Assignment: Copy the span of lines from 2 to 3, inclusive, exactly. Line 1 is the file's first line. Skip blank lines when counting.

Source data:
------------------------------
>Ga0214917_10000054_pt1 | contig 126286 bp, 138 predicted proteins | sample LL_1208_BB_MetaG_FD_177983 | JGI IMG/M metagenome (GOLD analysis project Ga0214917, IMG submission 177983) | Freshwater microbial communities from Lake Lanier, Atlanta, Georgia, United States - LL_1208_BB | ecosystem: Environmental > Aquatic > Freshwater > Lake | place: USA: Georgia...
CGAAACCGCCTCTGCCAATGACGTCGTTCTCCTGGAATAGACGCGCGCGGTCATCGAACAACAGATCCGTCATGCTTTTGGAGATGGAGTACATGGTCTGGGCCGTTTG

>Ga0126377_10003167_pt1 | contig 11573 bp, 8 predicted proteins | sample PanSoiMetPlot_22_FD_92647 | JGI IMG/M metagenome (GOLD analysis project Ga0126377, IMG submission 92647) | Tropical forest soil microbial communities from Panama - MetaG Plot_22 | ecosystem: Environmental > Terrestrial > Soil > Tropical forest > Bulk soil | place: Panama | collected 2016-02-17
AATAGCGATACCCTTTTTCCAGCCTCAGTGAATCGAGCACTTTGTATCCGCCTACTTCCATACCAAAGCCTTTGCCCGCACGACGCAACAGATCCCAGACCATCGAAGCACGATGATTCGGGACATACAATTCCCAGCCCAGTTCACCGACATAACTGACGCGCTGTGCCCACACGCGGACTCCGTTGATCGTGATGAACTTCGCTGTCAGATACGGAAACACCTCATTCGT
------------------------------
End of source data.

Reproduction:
CGAAACCGCCTCTGCCAATGACGTCGTTCTCCTGGAATAGACGCGCGCGGTCATCGAACAACAGATCCGTCATGCTTTTGGAGATGGAGTACATGGTCTGGGCCGTTTG

>Ga0126377_10003167_pt1 | contig 11573 bp, 8 predicted proteins | sample PanSoiMetPlot_22_FD_92647 | JGI IMG/M metagenome (GOLD analysis project Ga0126377, IMG submission 92647) | Tropical forest soil microbial communities from Panama - MetaG Plot_22 | ecosystem: Environmental > Terrestrial > Soil > Tropical forest > Bulk soil | place: Panama | collected 2016-02-17